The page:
Innocents banished to the ends of the earth: Robert Fisk in Novska spoke to Muslims and Croats forced from their land

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The Independent Online
THE OLD man was 90, shrivelled in the corner of the bus, surrounded by plastic cases, his face white and eyes brimful of tears. When he seized my hand, I felt as if I had been grasped by a skeleton. 'I have lost everything, my home, my country, everything,' he said, his voice breaking high like a child's. 'They took it all, all I had. And then they made me pay to leave, to go away from my country forever. I shall never return.' Ethnic cleansing made easy: you no longer kill Muslims and burn their homes, you make them sign away their property, order them out 'voluntarily' and make them pay pounds 105 for permission.

There must have been 200 Muslims and a handful of Croats on the three scruffy buses trucked off from Banja Luka with their old shoes and coats and family snapshots, their cases lining the corridor of the buses as the last sight of Bosnia slipped away from them. The bridge across the Sava at Bosanska Gradiska was a fitting end to their lives of happiness, spanning one of the bloodiest rivers in Europe, transit point between the Serbs and Croats, who are carving up Bosnia.

So distraught were these banished innocents - deportees, refugees, exiles, emigres, expellees, call them what you will - that they did not notice the irony of their protection on the other bank of the Sava. They passed into the hands of the Jordanian UN contingent in Croatia, a Muslim army which cannot fight for Muslims, only receive them from their tormentors and allow them half-an-hour's rest alongside Tito's old Motorway of Brotherhood and Unity. Some young Muslim men sat in the long grass near the second bus, silent, heads bowed, future destroyed. 'We are tired and frightened and we cannot talk to you because the Serb drivers are spies,' one of them muttered. 'They are going back to Bosnia and we still have families in Banja Luka.'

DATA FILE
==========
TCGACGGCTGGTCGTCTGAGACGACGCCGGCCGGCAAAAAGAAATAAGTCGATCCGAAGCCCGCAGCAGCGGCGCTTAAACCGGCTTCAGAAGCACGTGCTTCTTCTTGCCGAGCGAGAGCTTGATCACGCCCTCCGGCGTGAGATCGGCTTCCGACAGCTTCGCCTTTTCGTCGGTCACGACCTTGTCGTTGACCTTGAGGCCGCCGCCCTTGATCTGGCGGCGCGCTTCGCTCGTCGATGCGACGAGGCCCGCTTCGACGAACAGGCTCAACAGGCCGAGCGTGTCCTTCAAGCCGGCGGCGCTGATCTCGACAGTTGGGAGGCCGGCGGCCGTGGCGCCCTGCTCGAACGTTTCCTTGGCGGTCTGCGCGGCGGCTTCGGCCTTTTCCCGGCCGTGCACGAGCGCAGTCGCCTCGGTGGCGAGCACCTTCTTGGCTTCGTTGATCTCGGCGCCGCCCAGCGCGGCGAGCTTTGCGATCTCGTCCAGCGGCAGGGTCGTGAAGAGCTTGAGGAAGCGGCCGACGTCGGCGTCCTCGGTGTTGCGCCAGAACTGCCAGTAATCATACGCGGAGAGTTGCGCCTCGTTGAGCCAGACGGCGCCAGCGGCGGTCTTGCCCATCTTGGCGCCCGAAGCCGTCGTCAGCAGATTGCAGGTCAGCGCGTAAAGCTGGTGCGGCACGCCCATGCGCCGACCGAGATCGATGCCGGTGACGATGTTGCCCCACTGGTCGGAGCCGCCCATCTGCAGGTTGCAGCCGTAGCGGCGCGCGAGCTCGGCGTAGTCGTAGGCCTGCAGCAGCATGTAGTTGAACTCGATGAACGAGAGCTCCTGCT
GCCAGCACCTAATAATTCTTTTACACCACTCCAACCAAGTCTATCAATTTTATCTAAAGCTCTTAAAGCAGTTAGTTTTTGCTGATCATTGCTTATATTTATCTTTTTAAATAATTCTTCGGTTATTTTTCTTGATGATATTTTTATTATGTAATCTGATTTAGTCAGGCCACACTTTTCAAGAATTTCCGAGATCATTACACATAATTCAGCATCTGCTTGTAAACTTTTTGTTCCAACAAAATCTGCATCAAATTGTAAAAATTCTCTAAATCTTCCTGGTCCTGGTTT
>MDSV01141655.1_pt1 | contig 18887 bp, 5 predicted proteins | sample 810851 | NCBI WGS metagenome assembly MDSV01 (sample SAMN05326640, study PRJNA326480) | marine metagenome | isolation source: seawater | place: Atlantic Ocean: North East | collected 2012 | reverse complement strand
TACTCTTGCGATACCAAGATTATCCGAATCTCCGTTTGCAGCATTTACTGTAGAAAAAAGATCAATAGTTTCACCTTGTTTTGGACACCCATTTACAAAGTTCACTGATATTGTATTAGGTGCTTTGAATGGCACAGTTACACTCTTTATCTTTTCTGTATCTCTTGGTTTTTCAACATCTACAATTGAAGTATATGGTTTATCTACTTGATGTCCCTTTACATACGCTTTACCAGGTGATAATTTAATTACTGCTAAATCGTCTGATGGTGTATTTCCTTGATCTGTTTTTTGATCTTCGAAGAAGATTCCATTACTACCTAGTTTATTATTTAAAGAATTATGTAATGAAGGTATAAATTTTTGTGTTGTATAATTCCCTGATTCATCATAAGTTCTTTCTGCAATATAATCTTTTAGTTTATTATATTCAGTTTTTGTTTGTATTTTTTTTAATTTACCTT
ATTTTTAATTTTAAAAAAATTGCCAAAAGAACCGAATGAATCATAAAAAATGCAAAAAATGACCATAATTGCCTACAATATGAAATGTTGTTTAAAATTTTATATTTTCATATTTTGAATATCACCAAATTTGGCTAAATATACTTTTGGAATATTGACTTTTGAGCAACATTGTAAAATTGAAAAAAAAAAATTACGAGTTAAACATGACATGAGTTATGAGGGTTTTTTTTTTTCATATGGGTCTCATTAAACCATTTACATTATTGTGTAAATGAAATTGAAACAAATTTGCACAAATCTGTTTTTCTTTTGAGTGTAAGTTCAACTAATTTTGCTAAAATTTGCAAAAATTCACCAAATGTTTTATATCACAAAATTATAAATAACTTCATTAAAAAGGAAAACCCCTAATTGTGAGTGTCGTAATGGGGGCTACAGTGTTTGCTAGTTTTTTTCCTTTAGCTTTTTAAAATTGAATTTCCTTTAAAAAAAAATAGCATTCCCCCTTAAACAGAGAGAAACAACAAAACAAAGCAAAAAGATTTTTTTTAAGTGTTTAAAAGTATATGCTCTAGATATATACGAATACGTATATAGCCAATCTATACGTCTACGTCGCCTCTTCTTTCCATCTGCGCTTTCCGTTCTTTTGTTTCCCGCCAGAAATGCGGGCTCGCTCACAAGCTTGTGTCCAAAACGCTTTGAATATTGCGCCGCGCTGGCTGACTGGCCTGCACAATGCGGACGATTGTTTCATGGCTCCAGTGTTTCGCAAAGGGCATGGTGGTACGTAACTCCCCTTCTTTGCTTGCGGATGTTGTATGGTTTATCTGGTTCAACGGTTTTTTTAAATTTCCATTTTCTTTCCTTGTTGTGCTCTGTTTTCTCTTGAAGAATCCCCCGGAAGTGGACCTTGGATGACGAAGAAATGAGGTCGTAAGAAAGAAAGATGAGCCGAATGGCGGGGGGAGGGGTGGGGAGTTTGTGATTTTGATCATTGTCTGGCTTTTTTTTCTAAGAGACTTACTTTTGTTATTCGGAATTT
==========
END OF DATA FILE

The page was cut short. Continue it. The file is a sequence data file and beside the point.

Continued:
A Croat woman, bespectacled, dressed in black, a woman of education with a tiny crucifix round her neck, broke down when I asked her how she left her home. 'I left with the deepest regret in my heart,' she said. 'It is all I ever had.' A young female lecturer stood beside her husband, tears running from her eyes. 'We hope to go to Germany with our child,' she said. 'We will try to start a new life.' Several of these young men and women - so freshly 'cleansed' from their homes that they scarcely realised they had just lost their nationality - held visas to Germany and Sweden and the United States. Many had no passports, let alone visas.

I had not been with them for 10 minutes before a tall, narrow-faced man in a blue shirt, speaking near-perfect English, approached me. 'Why are you asking these questions?' he wanted to know. 'Don't you realise that by exciting these people, you help to spread enmity, you help to keep the war alive?' He was a Serb or - to use his own sinister description - a 'Serb guide', ensuring that these mistreated people left their country as instructed. Did he think the bus passengers were happy, I asked him?